Technical Difficulties Tech Gabe Weatherhead and Erik Hess. This used to be (and occasionally reverts to) an interview show called “Generational”. But in its current incarnation it’s a discussion of how to navigate some arena where the solution isn’t immediately obvious. They’ve talked about home network wiring and home music distribution, so stuff like that.
This American Life Radio The prototypical radio magazine show. It’s just consistently good.
Unprofessional Language, Interview Silver-tongued goofball Lex Friedman (formerly of Mac World (and now formerly of this podcast!)) and ascerbic yet strangely charming designer musician Dave Wiskus (Vesper, Airplane Mode) have inappropriate conversations with surprisingly well-known people.
Welcome to Night Vale Fiction, SF Lovecraftian horror through the eyes of a fictional (I hope!) community radio station in the town of Night Vale.
WTF with Marc Maron Language, Interview Comedian Marc Maron interviews everyone. I skip some episodes when the interviewee isn’t interesting to me, but when this show is good it’s very very good.
November 10th, 2008 at 12:55 pm

It’s full of stars

Well, only 32, but they’re all the stars within 14 light years of home in a 3d animation so you can tell how relatively far away they are. The lines show whether they’re above or below the ecliptic. Nifty.

Whoa, I just noticed that if you point your mouse at a star it will tell you all about it.

via James Nicoll

July 20th, 2007 at 1:00 am

One-click library searching

Merlin over at 43folders pointed to John Udell’s venerable but still spiffy library lookup bookmarklet generator. I couldn’t figure out what values to use to make it work with the King County Library System catalog, but I was able to hack the code to make it work. Since most of my friends who use the library probably aren’t going to do that themselves, I’m sticking it here for them to grab.

What this does is if you’re looking at a book on Amazon or any other page that displays the book’s ISBN in a recognizable way, you click on the link I’m about to share and it will open a new window showing the search results for that ISBN in the KCLS catalog.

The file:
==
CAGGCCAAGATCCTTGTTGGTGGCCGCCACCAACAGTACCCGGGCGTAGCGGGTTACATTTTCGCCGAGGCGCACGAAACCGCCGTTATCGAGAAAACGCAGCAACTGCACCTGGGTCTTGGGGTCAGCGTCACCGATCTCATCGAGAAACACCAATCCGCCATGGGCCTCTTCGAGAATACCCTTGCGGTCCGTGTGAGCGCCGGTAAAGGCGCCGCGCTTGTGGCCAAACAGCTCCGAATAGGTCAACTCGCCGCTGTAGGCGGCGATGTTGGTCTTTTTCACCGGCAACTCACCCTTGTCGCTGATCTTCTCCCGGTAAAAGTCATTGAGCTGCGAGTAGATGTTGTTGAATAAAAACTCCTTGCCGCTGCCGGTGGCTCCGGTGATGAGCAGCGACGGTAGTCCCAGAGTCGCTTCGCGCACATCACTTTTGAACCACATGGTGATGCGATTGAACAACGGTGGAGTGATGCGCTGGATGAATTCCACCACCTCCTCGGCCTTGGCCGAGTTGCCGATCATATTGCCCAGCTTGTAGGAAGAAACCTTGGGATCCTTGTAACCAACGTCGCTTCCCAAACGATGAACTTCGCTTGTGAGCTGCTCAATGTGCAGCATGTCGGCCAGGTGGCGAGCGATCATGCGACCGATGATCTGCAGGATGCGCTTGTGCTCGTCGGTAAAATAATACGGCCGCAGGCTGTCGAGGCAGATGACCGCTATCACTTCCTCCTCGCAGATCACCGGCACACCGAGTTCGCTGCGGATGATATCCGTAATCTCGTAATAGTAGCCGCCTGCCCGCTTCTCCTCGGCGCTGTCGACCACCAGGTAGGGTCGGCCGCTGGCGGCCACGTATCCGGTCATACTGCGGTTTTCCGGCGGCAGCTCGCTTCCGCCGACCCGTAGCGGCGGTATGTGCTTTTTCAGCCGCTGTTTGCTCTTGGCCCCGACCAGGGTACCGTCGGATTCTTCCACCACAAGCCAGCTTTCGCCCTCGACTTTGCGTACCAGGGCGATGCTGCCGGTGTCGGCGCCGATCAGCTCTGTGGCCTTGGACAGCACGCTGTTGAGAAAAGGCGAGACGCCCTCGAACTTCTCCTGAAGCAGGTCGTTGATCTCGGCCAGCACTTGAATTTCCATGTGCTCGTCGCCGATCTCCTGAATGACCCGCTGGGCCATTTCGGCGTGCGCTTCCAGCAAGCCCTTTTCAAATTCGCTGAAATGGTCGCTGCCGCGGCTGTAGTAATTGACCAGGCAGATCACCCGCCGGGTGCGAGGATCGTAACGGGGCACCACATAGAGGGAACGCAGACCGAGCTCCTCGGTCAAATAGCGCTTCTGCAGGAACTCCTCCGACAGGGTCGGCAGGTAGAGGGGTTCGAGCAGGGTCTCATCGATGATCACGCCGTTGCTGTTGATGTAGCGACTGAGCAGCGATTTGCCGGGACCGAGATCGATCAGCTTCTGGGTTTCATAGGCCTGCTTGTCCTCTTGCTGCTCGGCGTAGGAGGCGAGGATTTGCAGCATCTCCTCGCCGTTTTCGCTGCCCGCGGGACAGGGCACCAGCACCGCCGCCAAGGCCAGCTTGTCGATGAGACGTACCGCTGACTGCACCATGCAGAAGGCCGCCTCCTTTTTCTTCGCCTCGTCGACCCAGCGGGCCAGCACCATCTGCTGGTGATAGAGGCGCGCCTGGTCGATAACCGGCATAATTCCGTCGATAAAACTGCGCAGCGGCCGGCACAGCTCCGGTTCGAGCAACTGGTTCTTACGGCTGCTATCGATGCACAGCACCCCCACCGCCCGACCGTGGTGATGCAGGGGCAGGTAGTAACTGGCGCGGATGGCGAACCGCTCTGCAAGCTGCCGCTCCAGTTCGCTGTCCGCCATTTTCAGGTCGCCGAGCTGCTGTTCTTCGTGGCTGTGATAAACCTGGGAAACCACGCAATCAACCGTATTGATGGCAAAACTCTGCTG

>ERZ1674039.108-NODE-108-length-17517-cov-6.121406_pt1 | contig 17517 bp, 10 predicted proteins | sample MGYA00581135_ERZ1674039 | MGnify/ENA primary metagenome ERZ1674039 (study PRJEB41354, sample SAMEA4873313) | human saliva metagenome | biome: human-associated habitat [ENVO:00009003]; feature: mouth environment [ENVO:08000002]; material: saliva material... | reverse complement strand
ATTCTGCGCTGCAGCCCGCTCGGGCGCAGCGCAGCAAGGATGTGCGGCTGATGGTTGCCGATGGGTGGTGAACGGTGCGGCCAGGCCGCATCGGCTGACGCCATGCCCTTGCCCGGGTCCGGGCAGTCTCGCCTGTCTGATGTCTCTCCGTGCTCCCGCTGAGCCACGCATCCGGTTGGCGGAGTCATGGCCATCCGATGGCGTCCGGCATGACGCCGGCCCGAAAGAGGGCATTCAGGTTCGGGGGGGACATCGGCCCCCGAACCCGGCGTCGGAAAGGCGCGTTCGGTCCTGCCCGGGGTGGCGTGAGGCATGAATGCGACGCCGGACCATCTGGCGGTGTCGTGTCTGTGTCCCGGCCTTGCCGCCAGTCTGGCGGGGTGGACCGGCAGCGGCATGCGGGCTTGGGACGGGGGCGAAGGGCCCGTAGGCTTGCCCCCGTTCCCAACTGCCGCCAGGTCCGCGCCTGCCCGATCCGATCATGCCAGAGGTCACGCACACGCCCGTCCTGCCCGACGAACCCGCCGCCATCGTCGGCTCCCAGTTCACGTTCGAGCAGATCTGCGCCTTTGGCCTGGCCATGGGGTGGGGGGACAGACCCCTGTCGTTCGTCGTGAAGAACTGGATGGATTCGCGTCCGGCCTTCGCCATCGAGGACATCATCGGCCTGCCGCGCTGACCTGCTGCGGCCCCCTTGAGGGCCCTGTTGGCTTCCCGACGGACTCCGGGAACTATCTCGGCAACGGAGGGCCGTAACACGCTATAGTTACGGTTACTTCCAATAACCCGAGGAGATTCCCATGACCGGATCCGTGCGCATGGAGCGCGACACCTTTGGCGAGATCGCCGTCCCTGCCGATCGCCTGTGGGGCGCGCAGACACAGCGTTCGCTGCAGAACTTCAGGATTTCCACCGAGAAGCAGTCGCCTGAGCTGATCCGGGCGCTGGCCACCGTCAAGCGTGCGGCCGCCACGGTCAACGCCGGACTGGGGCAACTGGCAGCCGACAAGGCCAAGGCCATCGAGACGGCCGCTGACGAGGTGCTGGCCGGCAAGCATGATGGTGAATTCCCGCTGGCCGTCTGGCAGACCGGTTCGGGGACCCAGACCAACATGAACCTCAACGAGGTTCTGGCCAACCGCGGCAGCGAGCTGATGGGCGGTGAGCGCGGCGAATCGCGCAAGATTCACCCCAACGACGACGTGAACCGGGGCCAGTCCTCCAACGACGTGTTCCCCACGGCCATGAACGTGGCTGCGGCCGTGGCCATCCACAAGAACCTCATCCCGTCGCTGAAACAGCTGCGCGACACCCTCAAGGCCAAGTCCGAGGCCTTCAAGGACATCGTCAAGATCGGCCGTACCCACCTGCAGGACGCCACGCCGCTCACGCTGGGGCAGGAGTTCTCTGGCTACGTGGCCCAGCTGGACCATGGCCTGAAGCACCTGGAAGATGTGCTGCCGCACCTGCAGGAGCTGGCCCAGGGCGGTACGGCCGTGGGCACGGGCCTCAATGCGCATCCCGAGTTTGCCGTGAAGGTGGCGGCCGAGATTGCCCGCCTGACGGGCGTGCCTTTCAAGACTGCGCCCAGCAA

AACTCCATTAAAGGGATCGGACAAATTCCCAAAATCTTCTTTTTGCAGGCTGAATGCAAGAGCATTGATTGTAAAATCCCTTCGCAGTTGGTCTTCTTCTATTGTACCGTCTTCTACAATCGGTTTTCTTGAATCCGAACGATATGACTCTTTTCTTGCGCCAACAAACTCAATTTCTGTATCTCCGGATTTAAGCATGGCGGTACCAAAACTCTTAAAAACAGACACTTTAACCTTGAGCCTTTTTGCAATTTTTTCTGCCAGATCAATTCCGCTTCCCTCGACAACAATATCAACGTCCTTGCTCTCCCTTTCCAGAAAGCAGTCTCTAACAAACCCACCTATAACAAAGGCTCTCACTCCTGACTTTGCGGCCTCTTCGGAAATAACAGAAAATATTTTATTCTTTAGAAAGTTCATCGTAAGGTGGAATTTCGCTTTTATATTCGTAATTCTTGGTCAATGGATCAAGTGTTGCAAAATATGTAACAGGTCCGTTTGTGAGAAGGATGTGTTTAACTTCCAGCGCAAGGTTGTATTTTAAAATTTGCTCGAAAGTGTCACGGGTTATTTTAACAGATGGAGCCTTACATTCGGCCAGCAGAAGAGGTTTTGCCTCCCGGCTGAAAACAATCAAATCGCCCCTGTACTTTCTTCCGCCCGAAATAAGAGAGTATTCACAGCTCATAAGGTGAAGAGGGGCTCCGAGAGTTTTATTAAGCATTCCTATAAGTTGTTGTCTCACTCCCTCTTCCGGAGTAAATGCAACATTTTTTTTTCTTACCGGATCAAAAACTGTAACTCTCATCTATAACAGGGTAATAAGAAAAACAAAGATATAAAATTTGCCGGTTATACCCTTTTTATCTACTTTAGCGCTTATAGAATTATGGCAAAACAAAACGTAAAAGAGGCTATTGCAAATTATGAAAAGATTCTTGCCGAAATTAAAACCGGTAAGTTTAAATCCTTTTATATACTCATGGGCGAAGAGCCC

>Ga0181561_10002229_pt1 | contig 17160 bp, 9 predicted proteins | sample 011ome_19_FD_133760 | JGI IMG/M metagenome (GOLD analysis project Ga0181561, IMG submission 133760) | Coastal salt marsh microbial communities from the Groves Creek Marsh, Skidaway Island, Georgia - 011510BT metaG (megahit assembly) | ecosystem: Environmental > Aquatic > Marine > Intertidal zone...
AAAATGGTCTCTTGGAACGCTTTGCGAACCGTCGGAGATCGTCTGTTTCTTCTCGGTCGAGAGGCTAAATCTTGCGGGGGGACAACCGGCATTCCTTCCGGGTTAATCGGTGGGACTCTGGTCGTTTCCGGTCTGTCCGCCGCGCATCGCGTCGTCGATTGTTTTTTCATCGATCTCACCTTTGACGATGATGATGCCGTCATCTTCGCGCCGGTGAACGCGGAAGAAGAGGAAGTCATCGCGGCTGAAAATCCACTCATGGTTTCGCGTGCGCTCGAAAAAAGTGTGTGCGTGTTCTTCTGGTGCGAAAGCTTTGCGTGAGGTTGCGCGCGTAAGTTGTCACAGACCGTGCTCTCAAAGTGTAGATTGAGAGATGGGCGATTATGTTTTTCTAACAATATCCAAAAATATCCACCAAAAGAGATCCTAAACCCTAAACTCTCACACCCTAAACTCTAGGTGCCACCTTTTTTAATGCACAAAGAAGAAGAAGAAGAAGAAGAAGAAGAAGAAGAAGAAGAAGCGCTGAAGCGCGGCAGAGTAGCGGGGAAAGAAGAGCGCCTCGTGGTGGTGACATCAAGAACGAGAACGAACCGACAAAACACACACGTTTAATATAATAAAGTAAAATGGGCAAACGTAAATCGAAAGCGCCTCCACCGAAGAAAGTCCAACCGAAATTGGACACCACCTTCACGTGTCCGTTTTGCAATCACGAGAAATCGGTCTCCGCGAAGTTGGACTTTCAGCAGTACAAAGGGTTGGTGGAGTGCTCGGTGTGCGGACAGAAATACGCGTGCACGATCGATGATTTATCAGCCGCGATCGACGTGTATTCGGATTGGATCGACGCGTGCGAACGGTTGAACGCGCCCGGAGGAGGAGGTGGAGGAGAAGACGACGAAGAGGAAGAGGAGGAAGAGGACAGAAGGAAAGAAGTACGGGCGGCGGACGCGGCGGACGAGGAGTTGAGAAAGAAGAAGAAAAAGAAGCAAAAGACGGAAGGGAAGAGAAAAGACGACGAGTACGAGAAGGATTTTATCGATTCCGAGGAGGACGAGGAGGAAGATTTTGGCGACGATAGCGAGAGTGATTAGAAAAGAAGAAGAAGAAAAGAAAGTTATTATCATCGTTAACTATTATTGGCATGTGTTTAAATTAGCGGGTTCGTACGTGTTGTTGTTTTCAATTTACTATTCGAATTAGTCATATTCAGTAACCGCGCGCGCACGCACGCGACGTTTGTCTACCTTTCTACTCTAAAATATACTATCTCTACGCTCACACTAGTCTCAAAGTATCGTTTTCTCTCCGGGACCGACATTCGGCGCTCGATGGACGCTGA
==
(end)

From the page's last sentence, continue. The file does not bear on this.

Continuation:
Drag this link: KCLS-it to the link bar in your browser. Then go look something up at Powell’s and once you’ve got the book you want showing, click the link in your link bar. It should open a new window (or tab) showing that book in the catalog. If the book isn’t in the system it will show you a list of items around that ISBN that are in the catalog.

Yell if you have problems and I’ll try to help you out.

May 27th, 2007 at 5:50 pm

Cameras

Six camerasRachel wanted me to blog this so she’d have the opportunity to ridicule me in public. Those are all the digital cameras we have in the house at the moment. They are (left-right, top-bottom):

Largan Chameleon
Used for the beginning of my photo-a-day project in 2002. The camera that took the first eleven lost glove pictures. Whopping 640×480 resolution, fixed focus, no on-camera review.

Pentax Optio S4
My beloved teensy camera. Got it in 2003. Took something like 5000 pictures with it. Still the tiniest of the batch (the fx30 is a half inch longer and a smidge thicker). Really miss having its excellent audio recorder function in my pocket all the time.

Fuji FinePix F20
Decent little camera, especially for low-light indoor shots (pictures aren’t stellar (as evidenced by the last couple months on the blog and flickr), but it can take them unlike the Optio that gives up as soon as the world gets a little dim). Pocketable but a little boxy.

Kodak EasyShare Z730
Becky’s camera. Takes very nice pictures and incredibly feature rich for its price range (the only camera here with aperture and shutter priority for example). Really big, though (relatively speaking).

Panasonic Lumix DMC-FX30
28mm equivalent Leica lens. Back-filling crystal clear LCD. Fast. Will take pictures in low light (if you don’t mind them looking like something from Monet’s cataract period when you look at them too closely) Almost as tiny as my Optio.

Panasonic Lumix DMC-TZ3
10x optical zoom. 28mm equivalent all the way out to 280mm. In a package just a little bigger than the Fuji. Leica. Huge LCD. Did I mention the Leica 28-280 zoom?

Of course I won’t be keeping all of them. The Chameleon is really just a toy and has been sitting in a drawer for a few years. The Optio is getting wonky and I’ll probably just keep it around as an audio recorder. The Fuji and the Kodak will be finding new homes. The fx30 will be in my pocket and the tz3 will be somewhere near Becky. That is once I’m done doing side-by-side experiments with the lot of them.

March 6th, 2007 at 6:19 pm

Twitter

The latest shiny toy in the universe of social networking is Twitter. It couldn’t be more simple. Its complete reason for existence is to allow people to repeatedly answer the question “What are you doing?” It’s like having your very own four-year-old except this four-year-old won’t just ask you incessantly what you’re doing, she will also share the answers you give her with the other people she’s nagging.

It’s one of those things that only really becomes fun when all your friends are doing it too. Unfortunately for me, my real world friends aren’t all that interested in this kind of silliness and my on-line friends are more on the order of acquaintances and this level of sharing maybe isn’t suited to that level of relationship.

So go add me so I don’t have to feel so much like a lonely creepy stalker guy.